The Good Teacher
by Steve Schackne
Make It Fun and Interesting
Motivation or desire is a key to learning; add curiosity and a questioning nature, and you have a primed learner. Motivation, curiosity, and inquisitiveness, however, tend to wilt in a stale, uninteresting school environment. Use personalization and localization to stimulate communication—let the students talk about themselves and their lives. A few decades ago, the highly controversial values clarification approach was widely being discussed in language schools. It was a classroom approach that analyzed how students chose and developed beliefs and behaviors. At one time considered too radical for conservative Asian cultures, it has become, in a less rigid and psychological form, more acceptable as it loosely mimics personalization and localization; that is, it involves real student lives in communication.
Don't be afraid to use realia, that is bring the real world into the classroom, and when it is too large to bring into the classroom, take the students out of the classroom to engage the world. Primary research projects are often broadening for advanced students, while selected field trips can often benefit lower level students.
When looking at classroom topics, get in touch with what your students know, and what they are interested in. Gearing discussion or writing to student interest is always a positive step in engaging a class.
Just as important is to have a positive attitude towards learning and your students. Jeremy Harmer asked teachers and students what they thought “makes a good teacher.” The two areas most often mentioned were teacher's rapport with the students and the teacher's personality; people wanted a teacher who was fun and understood young people, as well as one who could motivate students through enjoyable and interesting classes. In addition, creating a fun, interesting, and enjoyable classroom can have salubrious effects on teachers' morale as well.
Many of the observations above tend to be common sense in nature—be understanding, be fair, set reasonable goals, be flexible—the type of behavior that would set a firm foundation for success in business or personal relationships as well as in a classroom. Yet, adversarial relationships still exist in many classrooms around the world, the residue of academic power cultures or simply the by-product of an insecure, undertrained practitioner. These types often brag about failing large numbers of students (the implication here that a tough teacher is a good teacher), and use coercion instead of management in a classroom. If we come back to our original thesis that a good teacher's goal is “to make it easy for her students to succeed,” then the petty power cultures and adversarial relationships which render so many educational institutions ineffectual and joyless, would slowly wither away.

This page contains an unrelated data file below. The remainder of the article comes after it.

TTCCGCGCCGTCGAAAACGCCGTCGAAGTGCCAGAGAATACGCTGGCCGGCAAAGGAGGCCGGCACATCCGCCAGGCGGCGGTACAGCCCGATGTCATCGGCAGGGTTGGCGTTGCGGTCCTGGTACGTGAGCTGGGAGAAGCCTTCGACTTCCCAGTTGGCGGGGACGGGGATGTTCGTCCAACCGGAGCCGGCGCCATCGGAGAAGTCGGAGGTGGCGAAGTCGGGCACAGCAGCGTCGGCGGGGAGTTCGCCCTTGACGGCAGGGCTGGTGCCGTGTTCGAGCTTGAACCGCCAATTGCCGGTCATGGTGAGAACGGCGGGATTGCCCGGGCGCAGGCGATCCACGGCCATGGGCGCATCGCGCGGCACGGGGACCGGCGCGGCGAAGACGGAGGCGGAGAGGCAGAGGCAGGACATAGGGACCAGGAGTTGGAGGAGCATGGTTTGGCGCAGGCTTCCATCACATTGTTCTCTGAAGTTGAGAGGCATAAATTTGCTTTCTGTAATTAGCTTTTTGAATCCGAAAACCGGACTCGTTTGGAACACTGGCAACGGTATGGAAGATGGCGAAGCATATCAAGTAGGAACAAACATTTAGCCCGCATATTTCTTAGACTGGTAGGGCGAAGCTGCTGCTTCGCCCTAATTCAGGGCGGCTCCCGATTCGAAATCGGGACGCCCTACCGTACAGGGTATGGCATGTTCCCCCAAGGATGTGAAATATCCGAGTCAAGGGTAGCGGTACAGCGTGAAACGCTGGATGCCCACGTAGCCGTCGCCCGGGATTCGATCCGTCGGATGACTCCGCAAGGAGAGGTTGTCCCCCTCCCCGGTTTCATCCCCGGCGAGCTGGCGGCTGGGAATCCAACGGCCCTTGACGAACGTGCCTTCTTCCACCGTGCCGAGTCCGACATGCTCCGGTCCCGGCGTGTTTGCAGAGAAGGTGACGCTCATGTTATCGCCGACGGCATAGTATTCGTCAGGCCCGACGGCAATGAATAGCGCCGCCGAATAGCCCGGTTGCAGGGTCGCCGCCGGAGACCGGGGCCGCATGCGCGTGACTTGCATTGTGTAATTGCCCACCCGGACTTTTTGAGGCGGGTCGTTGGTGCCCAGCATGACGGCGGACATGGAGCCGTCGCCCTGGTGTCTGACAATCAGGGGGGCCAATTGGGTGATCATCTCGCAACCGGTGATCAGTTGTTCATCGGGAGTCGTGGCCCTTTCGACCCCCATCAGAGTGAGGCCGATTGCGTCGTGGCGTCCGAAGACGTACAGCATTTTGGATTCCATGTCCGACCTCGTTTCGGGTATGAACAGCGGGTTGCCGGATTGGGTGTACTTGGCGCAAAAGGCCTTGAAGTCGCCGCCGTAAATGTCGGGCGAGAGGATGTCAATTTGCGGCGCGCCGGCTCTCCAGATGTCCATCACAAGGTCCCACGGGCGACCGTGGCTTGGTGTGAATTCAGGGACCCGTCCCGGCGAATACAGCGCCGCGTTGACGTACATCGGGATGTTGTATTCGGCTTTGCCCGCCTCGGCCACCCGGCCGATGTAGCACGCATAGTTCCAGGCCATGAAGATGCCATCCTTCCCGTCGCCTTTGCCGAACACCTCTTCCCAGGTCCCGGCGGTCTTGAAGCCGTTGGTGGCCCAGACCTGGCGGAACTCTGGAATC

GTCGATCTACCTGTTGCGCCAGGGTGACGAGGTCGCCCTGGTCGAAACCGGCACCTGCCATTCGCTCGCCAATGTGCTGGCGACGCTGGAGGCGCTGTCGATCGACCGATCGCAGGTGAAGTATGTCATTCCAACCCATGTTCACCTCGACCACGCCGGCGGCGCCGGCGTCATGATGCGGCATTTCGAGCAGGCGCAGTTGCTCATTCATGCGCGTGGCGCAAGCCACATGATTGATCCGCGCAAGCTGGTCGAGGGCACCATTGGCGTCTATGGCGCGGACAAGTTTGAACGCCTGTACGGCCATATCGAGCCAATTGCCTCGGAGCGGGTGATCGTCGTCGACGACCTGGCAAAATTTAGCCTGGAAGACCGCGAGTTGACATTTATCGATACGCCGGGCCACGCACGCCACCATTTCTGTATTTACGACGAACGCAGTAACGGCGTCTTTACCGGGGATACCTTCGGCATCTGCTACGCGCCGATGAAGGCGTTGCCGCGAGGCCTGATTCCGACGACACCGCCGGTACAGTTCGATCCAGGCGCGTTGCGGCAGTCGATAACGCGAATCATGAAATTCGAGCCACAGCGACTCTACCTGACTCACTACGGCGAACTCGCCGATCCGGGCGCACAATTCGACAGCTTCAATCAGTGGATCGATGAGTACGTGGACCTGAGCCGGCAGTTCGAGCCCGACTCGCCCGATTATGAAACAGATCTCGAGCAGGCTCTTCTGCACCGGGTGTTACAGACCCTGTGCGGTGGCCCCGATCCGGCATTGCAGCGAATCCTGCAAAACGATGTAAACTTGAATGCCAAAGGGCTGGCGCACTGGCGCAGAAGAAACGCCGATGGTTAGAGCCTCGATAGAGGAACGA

Griffin, Robert. “Worries About Values Clarification,” Peabody Journal of Education, Vol. 53, No. 3, 1976.
Harmer, Jeremy. “What Makes a Good Teacher,?” Japanese Association of Language Teachers Conference, 1990.
Harmer, Jeremy. The Practice of English Language Teaching, Longman, 1991-2000.
McCourt, Frank. Interview, “All Things Considered,” on National Public Radio, Oct. 1, 1996.
Ohio Learning Network. www.oln.org
Schackne, Steve. “The Common Sense Approach: Grades and ESL,” in DevelopingTeachers.Com, 2005.
Schackne, Steve. “Leveling Your Students: The Common Sense Approach,” in DevelopingTeachers.Com, 2007.
Schackne, Steve.“The Common Sense Approach: Vocabulary Building,” in DevelopingTeachers.Com, 2007.
Other articles by Steve:
The Common Sense Approach: The Flexible Syllabus--Balancing Time and Content by Steve Schackne
The Common Sense Approach—Advanced EFL by Steve Schackne
The Common Sense Approach - How One Teacher Organized A Speaking Course For 200 Chinese Graduate Students by Steve Schackne
A Common Sense Approach to Treating Error in L2 Learners by Steve Schackne
Teaching Useable Language by Steve Schackne
|Steve Schackne has spent 25 years in the field of linguistics. In addition to teaching, his background includes teacher training, program administration, and online-distance learning. He was educated at the University of North Carolina and the State University of New York, and has taken post graduate language training at Taipei Language Institute and the University of Macau.
| His postings have included Taipei Language Institute, Tunghai University (Taiwan), Kansas University, Culver Educational Foundation, University of California--Santa Barbara, Oklahoma State University, University of Macau, Ming Chuan University (Taiwan), and Fooyin Institute of Technology (Taiwan). He has lectured and published all over the world, but is now best known for his educational resource web site, Schackne Online.
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